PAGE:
The Importance of Proper Lifting Practices for Precast Concrete

//The Importance of Proper Lifting Practices for Precast Concrete

There are many material benefits associated with concrete, such as its strength, durability, thermal efficiency and resistance to weather. Another key characteristic of the material is its weight.

Concrete weighs 2400kg per cubic metre, over three times heavier than the equivalent volume of timber (700kg). A 450x450x450 standard precast concrete pit (SVC’s smallest stock pit) weighs 280kg, which is more than enough to cause significant damage if dropped. When such heavy items are involved, it is imperative for customers to abide by the correct safety procedures when handling, lifting or transporting the product.

What are the risks involved?

Ample safety precautions are required at all times when working with heavy concrete products. Failure to use the appropriate lifting tools or techniques may lead to product failure, breakages, damage to products or machinery or, in the worst case, accidental injury to staff.

During transport, concrete products are typically loaded onto delivery trucks where the height of the truck trays can range from 1m to 1.5m tall. Any products dropped from this height are unlikely to survive the fall.

SVC concrete products loaded on a delivery truck.

What are some appropriate lifting techniques?

There are several different methods to lift heavy concrete products and each method involves the use of a particular type of lifting apparatus. Sometimes, more than one technique may be suitable for a specific product, and the final method is selected based on the best fit for the project. The types of lifting methods are outlined below:

Manual Lifting: Some smaller products such as pavers and civil accessories are light enough to lift by hand. There are no set rules as to the maximum weight that an individual can lift by themselves, but SVC recommends that anything above 15kg should be lifted by two people. When lifting by hand, it is important for the person lifting to use the proper techniques such as keeping their back straight, bending their knees and keeping both feet firmly planted on the ground.

Proper way to lift by hand

Image: Employsure

Lifting with Forklifts: In a factory environment, products are easily loaded onto pallets for transportation via forklift. Standard pallets are typically load-rated to accept up to 2 tonnes of weight, and once products have been secured, the pallets can be loaded straight onto the delivery truck via forklift. When placing products on pallets, they should always be centred in the middle of the pallet and properly secured onto the pallet.

Products strapped securely onto pallets

Products strapped securely onto pallets

Lifting Hooks: Lifting hooks must be used when transporting SVC precast concrete pits that have been manufactured with lifting holes (holes are always marked ‘Lift Here Only’). To prevent any damage from incompatible lifting tools, only the SVC-approved 2.0 tonne lifting hooks should be used (these hooks are available for loan or purchase from SVC). Lifting hooks are suitable for carrying pits weighing up to 2.0 tonne, where two hooks are used per pit. The hooks are connected to lifting chains and inserted into the lifting holes within the pit wall; the other ends of the chains are connected to a central lifting point. It is important to note that the internal angle between the two chains must not exceed 60°.

Lifting hooks must always be inserted from the inside of the pit and should be vertically aligned with the pit wall, keeping the corners of the pit hooks free from any loading pressure. Incorrect placement of the pit hooks (i.e. insertion from the outside of the pit, or pushing pit hooks in too far that the corner of the hook gets pushed inside the hole) will result in loads being applied onto the wrong areas, which can cause subsequent damage to the pit.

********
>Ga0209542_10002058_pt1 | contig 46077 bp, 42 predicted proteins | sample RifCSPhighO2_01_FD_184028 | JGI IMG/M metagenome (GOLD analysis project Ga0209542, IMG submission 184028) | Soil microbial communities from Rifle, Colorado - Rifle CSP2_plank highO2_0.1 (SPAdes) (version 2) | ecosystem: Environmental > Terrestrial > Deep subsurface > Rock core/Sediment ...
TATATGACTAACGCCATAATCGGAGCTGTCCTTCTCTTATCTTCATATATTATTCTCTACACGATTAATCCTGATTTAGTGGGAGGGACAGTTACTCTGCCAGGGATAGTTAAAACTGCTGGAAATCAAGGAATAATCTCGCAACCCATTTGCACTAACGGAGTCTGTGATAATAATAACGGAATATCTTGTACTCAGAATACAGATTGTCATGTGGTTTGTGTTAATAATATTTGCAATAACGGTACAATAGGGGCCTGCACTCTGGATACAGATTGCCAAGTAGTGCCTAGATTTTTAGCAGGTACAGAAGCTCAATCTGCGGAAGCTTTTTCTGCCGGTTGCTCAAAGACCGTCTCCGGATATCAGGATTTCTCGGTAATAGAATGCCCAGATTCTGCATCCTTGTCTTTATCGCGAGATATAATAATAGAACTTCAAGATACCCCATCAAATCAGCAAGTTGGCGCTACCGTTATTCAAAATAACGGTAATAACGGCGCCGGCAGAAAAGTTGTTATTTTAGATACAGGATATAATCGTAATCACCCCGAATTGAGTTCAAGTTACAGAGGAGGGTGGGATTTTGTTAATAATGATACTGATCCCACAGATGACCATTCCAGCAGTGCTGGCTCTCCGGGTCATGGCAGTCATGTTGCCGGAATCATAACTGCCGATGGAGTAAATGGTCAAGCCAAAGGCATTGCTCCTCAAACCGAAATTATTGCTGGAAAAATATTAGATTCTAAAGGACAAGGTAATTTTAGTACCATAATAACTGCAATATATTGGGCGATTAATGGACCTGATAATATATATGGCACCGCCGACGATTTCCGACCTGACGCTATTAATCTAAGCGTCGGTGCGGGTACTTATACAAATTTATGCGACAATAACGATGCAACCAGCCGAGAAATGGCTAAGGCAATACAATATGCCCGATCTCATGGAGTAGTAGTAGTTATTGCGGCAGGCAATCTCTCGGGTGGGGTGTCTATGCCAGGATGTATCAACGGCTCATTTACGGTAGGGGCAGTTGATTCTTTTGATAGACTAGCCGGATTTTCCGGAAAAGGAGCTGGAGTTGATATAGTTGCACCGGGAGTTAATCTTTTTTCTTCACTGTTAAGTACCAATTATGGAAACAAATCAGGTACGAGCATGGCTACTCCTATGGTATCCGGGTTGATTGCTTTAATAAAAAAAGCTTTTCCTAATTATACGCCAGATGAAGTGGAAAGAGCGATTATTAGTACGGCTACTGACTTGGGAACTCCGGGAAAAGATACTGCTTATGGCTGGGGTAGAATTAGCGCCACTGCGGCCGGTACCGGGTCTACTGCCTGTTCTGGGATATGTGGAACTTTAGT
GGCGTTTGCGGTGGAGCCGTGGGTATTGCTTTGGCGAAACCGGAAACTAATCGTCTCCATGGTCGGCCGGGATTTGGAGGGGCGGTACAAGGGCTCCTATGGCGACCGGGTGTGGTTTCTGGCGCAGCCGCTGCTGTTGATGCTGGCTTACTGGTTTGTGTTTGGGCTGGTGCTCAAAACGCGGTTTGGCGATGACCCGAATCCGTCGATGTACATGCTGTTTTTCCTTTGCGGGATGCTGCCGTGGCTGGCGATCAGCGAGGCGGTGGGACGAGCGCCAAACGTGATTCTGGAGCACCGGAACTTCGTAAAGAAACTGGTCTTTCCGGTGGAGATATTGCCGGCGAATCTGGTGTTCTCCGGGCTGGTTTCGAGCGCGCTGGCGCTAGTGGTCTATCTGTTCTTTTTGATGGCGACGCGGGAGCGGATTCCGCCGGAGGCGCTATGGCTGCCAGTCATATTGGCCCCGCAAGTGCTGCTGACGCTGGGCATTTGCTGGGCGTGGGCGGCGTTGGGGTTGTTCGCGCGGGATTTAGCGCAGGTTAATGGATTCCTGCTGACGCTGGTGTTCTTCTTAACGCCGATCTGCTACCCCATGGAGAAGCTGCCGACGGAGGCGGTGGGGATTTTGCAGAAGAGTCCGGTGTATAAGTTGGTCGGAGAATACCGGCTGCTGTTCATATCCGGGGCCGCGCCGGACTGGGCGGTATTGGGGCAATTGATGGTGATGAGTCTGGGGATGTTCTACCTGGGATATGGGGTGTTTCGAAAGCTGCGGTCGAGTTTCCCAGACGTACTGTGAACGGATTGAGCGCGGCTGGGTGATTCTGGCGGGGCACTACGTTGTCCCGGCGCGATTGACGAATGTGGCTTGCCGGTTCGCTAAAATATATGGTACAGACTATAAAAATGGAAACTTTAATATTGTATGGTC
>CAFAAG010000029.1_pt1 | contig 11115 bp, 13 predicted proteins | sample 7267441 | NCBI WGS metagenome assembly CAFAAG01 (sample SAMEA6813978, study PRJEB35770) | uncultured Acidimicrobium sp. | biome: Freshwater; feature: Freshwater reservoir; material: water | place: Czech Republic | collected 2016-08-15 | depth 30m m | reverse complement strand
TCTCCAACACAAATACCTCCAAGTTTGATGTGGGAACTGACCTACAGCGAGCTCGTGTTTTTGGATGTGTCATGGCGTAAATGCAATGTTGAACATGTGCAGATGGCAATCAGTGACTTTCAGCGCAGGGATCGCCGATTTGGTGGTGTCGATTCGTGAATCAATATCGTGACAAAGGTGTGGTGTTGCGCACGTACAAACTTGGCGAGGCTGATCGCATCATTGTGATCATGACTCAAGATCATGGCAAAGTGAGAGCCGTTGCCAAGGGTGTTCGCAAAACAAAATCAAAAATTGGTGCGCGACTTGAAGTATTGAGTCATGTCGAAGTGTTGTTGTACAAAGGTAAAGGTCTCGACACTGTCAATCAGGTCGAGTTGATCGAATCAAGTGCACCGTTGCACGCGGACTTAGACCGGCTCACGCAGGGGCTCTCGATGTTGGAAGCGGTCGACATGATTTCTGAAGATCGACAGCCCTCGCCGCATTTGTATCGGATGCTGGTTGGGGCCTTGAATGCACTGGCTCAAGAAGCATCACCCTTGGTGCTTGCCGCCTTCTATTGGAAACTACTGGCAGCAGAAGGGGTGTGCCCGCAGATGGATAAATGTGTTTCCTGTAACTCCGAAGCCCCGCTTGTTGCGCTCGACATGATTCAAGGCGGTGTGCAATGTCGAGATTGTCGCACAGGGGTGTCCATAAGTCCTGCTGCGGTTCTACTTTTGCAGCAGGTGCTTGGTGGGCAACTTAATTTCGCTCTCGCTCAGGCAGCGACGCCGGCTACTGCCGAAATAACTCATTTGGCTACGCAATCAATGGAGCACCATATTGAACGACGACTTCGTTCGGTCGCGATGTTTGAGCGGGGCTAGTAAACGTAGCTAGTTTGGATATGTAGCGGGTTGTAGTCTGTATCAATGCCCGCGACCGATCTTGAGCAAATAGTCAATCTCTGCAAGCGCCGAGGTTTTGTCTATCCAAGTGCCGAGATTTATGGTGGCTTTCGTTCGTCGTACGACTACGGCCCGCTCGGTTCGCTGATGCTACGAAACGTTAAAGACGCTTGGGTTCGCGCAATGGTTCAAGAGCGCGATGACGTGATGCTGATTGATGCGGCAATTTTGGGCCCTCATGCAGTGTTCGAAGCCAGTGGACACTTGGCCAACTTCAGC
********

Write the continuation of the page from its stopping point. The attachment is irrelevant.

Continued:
SVC-approved pit hooks must be used to lift SVC concrete pits that have been manufactured with lifting holes.

SVC-approved pit hooks must be used to lift SVC concrete pits with lifting holes. Hooks must always be inserted from the inside of the pit.

SwiftLift™ Clutches and Anchors: The most common lifting method across SVC’s suite of products involves the use of SwiftLift™ lifting clutches and anchors. SwiftLift™ anchors are cast into concrete products during the production process and allow flexible positioning of lifting points within a product. They are available in different sizes to suit load ratings ranging from 1.3t up to 10.0t, making them a viable lifting tool for almost every product.

During lifting and transport, SwiftLift™ clutches are connected to chains which are either strung up from a central point, with an internal angle between the chains of less than 60°, or distributed across a spreader bar. When attaching the clutches to the corresponding anchors, it is important to position the tabs so that they are pointing to the same direction in which the product is being lifted.

For more information pertaining to the use of SwiftLift™ devices, please refer to the Reid website.

SwiftLift lifting clutch and anchor

SwiftLift™ lifting clutch and anchor components

Clamp Lifting: Certain products such as concrete sleepers and kerb units can be lifted using heavy duty clamping devices. Clamps are padded with rubber to ensure no markings are left on the product. During lifting, the clamp is connected to a crane hook via a chain, and once lifting commences, the clamp’s grip on the product is increased from the pull of gravity.

Vacuum Lifting: Vacuum lifters utilise strong suction forces via vacuum pads to lift heavy products with a mostly flat surface, such as large-format pavers and concrete slabs. Suitable products generally weigh less than 500kg. Vacuum lifters are available in many types and sizes, ranging from smaller handheld formats to large lifting beds that are connected to a crane hook.

The benefit of using vacuum lifters is that they allow ‘invisible’ lifting, and do not require any physical lifting points within the product. When using a vacuum lifter, it is important to place the lifter exactly in the centre of the product to ensure that weight is evenly distributed when the product is lifted. The suction pads should remain in full contact with the surface of the product during lifting, as any loss of adhesion will reduce the strength of the suction which creates more risk of the product being dropped.